Common names: Bee Balm, cultivar: Raspberry Wine”; also called monarda, horsemint, oswego tea, or bergamot
Botanical name: Monarda dydima
Bee balm is a member of the mint family. It is used in making herbal teas and the flowers are edible. It attracts butterflies and hummingbirds.
Size: 30-36 inches tall
Flowers: Red to wine colored. 1 ½ – 3” heads are composed of tubular flowers. Buds resemble raspberries.
Bloom time: June thru August
Leaves: Square stems and large opposite leaves, dark green in color
Pests and Disease Problems: Bee balm often suffers from powdery mildew. This is most prominent in overcrowded plants, those grown in partial to heavy shade and drought stressed plants. The Raspberry Wine variety is one of the least susceptible to powdery mildew.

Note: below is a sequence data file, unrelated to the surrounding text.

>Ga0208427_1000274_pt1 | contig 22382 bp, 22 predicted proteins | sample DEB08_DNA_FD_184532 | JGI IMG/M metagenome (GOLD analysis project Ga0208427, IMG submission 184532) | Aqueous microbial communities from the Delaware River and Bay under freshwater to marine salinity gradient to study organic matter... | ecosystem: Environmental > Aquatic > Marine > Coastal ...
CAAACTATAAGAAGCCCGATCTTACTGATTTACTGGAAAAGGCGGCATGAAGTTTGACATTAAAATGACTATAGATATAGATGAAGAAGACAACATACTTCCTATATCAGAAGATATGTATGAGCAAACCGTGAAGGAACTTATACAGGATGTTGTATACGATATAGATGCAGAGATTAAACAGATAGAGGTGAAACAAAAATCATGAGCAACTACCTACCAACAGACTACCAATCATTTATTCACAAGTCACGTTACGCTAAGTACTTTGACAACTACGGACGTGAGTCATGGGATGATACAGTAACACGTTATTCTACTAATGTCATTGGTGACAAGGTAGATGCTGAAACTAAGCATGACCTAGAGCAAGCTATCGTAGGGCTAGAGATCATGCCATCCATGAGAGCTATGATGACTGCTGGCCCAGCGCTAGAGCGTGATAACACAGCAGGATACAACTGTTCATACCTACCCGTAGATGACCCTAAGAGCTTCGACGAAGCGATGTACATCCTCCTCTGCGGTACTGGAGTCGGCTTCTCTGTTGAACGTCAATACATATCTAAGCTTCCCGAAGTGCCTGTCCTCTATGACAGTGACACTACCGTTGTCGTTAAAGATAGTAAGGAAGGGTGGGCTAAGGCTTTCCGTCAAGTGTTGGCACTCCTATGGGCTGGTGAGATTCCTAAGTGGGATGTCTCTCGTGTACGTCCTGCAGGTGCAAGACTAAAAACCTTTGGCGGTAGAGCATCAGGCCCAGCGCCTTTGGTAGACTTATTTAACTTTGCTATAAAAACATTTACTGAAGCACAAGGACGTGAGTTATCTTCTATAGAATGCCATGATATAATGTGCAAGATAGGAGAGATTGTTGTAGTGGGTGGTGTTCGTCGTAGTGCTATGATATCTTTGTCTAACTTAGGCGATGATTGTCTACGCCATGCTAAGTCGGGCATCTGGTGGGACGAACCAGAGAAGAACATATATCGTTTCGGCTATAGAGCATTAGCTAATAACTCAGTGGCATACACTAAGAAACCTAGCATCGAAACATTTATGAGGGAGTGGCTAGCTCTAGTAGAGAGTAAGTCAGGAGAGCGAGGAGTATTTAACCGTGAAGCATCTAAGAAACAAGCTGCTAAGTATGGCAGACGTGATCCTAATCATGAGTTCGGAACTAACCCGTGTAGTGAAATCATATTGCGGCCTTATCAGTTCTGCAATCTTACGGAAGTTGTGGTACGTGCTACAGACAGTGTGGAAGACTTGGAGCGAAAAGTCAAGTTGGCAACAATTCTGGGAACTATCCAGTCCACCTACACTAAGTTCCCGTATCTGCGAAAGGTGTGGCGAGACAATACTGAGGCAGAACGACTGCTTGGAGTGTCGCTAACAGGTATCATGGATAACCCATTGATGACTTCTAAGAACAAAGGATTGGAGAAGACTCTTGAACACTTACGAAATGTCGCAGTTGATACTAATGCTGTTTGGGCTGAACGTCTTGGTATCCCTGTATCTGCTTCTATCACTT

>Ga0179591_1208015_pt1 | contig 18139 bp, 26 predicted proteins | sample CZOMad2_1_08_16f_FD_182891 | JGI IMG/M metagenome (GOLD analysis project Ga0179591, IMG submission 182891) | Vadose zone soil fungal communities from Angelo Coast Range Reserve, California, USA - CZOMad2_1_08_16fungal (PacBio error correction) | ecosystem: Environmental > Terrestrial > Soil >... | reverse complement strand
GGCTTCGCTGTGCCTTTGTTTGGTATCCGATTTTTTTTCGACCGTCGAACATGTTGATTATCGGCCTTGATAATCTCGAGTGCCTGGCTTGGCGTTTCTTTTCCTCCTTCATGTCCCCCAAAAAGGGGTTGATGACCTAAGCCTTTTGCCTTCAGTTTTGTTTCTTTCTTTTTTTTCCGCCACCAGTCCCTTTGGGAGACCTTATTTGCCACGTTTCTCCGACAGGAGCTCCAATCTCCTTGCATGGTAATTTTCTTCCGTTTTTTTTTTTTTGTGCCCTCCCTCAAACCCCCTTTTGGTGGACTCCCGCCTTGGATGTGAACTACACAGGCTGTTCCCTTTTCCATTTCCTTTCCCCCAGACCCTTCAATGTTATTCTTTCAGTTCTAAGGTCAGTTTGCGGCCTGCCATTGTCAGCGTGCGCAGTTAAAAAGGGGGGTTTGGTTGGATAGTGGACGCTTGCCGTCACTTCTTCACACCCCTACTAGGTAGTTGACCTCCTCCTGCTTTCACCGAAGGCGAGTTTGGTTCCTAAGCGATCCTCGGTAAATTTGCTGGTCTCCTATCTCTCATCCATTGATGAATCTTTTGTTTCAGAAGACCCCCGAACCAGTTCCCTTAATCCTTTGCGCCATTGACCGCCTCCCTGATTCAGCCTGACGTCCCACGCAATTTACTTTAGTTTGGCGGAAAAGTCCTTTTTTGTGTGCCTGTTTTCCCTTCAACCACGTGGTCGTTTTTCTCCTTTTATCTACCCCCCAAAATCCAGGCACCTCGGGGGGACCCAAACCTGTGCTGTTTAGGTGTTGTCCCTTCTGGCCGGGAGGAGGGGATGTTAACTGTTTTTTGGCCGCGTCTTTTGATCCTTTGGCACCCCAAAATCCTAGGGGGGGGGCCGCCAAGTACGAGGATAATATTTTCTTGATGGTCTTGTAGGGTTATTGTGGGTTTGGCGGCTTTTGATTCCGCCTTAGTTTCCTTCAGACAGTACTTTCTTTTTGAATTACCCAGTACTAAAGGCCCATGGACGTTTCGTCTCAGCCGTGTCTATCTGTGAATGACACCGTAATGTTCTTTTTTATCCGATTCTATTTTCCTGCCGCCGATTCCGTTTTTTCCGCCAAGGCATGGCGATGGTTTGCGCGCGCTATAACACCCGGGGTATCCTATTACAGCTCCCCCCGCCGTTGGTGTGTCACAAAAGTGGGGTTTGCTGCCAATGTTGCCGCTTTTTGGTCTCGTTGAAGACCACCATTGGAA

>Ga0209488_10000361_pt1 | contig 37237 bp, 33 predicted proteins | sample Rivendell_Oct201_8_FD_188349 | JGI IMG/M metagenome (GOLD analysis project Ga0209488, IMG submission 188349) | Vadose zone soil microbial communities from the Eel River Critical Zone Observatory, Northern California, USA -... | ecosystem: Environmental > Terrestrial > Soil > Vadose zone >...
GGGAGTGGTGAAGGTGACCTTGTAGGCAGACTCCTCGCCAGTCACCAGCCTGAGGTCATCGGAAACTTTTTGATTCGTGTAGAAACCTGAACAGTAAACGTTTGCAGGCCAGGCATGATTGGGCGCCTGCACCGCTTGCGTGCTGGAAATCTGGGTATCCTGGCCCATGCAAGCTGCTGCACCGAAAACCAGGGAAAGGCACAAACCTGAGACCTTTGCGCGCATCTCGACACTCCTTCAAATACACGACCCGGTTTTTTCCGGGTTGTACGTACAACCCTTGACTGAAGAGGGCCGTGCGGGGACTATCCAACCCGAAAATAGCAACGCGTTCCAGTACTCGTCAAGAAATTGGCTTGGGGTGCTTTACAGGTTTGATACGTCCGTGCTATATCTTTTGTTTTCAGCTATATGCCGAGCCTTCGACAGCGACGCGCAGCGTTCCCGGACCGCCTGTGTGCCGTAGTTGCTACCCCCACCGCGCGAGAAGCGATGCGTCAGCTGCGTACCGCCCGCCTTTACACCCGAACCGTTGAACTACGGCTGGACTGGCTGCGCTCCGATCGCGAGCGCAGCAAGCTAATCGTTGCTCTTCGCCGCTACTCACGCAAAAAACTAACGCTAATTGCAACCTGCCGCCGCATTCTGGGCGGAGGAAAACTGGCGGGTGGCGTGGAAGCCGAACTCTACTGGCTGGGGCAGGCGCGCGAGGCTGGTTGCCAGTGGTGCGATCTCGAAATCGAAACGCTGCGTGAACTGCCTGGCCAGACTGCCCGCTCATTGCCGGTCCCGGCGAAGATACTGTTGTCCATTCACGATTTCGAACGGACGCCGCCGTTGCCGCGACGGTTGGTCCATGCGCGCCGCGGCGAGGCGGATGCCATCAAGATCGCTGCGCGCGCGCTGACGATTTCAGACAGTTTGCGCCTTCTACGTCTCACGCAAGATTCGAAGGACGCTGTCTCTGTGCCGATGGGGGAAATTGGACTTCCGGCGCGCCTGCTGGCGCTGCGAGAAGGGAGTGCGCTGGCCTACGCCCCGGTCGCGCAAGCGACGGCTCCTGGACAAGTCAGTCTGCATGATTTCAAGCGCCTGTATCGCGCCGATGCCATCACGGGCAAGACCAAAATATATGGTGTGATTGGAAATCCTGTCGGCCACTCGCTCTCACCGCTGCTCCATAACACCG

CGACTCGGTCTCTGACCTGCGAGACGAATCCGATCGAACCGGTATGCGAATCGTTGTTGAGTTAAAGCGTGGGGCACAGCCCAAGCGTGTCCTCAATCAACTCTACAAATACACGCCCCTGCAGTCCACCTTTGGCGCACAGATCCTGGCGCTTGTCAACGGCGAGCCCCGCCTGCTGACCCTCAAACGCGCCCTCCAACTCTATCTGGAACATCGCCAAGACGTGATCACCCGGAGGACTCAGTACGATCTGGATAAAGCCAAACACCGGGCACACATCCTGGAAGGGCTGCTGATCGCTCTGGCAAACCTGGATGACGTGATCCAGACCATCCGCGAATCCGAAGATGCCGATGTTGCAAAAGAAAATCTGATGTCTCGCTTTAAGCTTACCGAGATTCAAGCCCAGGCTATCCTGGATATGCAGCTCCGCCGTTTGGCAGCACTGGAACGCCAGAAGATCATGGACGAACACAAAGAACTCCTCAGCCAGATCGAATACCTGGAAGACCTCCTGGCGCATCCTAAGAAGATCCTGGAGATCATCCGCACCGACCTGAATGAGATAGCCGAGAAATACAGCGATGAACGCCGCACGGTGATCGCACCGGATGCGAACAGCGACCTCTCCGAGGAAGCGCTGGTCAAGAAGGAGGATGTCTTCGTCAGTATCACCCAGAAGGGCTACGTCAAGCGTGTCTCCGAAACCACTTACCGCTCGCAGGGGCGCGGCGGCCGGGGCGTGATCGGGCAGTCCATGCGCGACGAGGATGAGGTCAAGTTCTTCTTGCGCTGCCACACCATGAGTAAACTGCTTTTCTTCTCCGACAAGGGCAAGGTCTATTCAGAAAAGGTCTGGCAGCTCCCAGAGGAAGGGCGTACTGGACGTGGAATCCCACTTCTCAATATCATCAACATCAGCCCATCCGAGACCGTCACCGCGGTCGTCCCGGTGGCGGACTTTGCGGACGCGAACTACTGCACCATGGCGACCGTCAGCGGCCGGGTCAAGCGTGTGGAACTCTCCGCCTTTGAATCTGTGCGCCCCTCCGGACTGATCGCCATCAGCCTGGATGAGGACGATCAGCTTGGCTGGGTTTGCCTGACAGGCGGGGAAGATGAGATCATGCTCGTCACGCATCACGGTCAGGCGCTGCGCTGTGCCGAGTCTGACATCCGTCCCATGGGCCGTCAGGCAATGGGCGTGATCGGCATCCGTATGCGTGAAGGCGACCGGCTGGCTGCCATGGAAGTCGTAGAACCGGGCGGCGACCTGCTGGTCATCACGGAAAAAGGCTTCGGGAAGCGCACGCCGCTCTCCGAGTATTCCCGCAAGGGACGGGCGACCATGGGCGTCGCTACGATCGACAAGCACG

Growing in North Texas
Plant bee balm in spring or fall in full to partial sun and provide an even supply of moisture throughout the growing season. Water every few days to a depth of 6 – 8 inches. Apply a 10-10-10 fertilizer early in the growing season. Do not over fertilize. Deadhead spent flowers to prolong bloom period. Divide bee balms every 2-3 years in early spring as soon as they emerge from the ground. Each section should have two or three good shoots. Replant immediately.
Warning: Attracts bees
References: Iowa State University Extension Specialists/Horticulture and Plant Pathology
Keywords (tags) bee balm, monarda, raspberry wine, butterfly, bee, hummingbird, full sun, part sun, mint, tea, aromatic, spreading, easy to grow.